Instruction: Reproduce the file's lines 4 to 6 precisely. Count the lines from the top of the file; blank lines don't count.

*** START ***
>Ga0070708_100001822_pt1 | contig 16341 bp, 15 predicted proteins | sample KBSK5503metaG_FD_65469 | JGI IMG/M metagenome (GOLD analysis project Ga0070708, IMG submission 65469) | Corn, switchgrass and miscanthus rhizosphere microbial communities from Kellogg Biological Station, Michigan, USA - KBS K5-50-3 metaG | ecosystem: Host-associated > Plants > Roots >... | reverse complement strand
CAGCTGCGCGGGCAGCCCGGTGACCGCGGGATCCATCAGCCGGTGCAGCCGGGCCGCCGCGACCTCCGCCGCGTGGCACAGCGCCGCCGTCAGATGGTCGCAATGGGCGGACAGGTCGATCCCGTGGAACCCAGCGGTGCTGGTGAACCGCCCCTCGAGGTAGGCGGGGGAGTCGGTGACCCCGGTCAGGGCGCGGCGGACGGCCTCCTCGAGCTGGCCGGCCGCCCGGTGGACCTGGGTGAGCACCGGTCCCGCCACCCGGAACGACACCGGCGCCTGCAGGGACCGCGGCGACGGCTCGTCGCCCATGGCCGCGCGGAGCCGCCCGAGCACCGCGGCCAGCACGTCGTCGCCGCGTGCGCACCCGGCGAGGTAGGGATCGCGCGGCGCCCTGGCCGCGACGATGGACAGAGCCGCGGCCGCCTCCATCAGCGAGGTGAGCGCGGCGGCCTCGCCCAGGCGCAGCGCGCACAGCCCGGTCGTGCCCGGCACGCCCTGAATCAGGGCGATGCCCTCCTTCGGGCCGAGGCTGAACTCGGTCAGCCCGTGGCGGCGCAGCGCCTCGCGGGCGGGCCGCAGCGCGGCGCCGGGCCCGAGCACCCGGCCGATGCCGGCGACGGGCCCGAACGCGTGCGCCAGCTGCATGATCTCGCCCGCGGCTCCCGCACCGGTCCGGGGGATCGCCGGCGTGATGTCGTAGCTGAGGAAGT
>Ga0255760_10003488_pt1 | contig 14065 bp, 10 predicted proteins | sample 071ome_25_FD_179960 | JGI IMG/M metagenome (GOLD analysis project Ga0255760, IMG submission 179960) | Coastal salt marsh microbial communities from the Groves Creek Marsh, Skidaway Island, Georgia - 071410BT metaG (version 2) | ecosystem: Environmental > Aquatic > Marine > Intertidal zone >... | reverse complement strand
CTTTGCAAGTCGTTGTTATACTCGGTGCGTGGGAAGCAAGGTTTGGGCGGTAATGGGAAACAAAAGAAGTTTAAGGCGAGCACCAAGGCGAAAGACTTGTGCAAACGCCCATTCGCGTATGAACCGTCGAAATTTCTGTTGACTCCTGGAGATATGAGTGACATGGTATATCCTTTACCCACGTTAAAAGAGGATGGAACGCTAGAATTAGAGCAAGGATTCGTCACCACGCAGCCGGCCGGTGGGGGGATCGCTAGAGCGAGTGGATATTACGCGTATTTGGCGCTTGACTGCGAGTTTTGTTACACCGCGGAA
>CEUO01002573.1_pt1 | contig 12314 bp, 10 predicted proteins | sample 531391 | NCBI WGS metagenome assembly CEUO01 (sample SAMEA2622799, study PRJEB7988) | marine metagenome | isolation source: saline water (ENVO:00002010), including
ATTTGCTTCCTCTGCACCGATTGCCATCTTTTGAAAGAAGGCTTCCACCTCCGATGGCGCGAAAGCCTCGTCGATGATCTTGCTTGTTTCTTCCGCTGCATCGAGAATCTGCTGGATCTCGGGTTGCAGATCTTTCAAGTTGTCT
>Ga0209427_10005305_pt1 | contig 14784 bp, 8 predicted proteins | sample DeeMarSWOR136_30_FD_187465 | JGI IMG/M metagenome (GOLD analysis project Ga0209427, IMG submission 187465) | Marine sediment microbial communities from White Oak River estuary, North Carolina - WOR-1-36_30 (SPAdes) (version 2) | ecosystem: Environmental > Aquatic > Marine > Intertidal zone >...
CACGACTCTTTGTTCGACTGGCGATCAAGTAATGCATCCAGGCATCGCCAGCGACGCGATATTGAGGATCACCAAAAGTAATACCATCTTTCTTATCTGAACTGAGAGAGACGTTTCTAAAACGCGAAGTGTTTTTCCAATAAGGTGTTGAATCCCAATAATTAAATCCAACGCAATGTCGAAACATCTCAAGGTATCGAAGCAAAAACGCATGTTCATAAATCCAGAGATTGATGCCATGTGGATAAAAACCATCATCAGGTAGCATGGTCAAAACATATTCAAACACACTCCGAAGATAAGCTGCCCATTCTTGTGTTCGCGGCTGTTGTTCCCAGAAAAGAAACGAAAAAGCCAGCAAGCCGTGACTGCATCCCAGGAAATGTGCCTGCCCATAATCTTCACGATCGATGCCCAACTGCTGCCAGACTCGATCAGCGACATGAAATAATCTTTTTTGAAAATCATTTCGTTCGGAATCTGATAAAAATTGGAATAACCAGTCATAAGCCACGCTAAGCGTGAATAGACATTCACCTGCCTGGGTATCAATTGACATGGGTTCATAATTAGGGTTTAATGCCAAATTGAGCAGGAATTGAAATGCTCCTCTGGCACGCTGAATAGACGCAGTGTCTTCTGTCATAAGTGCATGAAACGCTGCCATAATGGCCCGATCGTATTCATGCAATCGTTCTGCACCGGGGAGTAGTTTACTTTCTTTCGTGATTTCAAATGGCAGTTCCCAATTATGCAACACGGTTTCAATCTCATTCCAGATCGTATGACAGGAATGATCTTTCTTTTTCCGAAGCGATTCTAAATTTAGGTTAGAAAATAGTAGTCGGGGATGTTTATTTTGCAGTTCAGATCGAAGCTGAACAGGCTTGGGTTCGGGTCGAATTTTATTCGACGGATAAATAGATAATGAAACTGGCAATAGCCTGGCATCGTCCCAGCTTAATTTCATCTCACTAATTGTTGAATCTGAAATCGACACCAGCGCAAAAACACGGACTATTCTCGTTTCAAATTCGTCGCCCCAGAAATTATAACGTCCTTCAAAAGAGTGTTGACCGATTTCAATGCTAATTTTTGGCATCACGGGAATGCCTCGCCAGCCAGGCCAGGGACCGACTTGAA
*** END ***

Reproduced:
CTTTGCAAGTCGTTGTTATACTCGGTGCGTGGGAAGCAAGGTTTGGGCGGTAATGGGAAACAAAAGAAGTTTAAGGCGAGCACCAAGGCGAAAGACTTGTGCAAACGCCCATTCGCGTATGAACCGTCGAAATTTCTGTTGACTCCTGGAGATATGAGTGACATGGTATATCCTTTACCCACGTTAAAAGAGGATGGAACGCTAGAATTAGAGCAAGGATTCGTCACCACGCAGCCGGCCGGTGGGGGGATCGCTAGAGCGAGTGGATATTACGCGTATTTGGCGCTTGACTGCGAGTTTTGTTACACCGCGGAA
>CEUO01002573.1_pt1 | contig 12314 bp, 10 predicted proteins | sample 531391 | NCBI WGS metagenome assembly CEUO01 (sample SAMEA2622799, study PRJEB7988) | marine metagenome | isolation source: saline water (ENVO:00002010), including
ATTTGCTTCCTCTGCACCGATTGCCATCTTTTGAAAGAAGGCTTCCACCTCCGATGGCGCGAAAGCCTCGTCGATGATCTTGCTTGTTTCTTCCGCTGCATCGAGAATCTGCTGGATCTCGGGTTGCAGATCTTTCAAGTTGTCT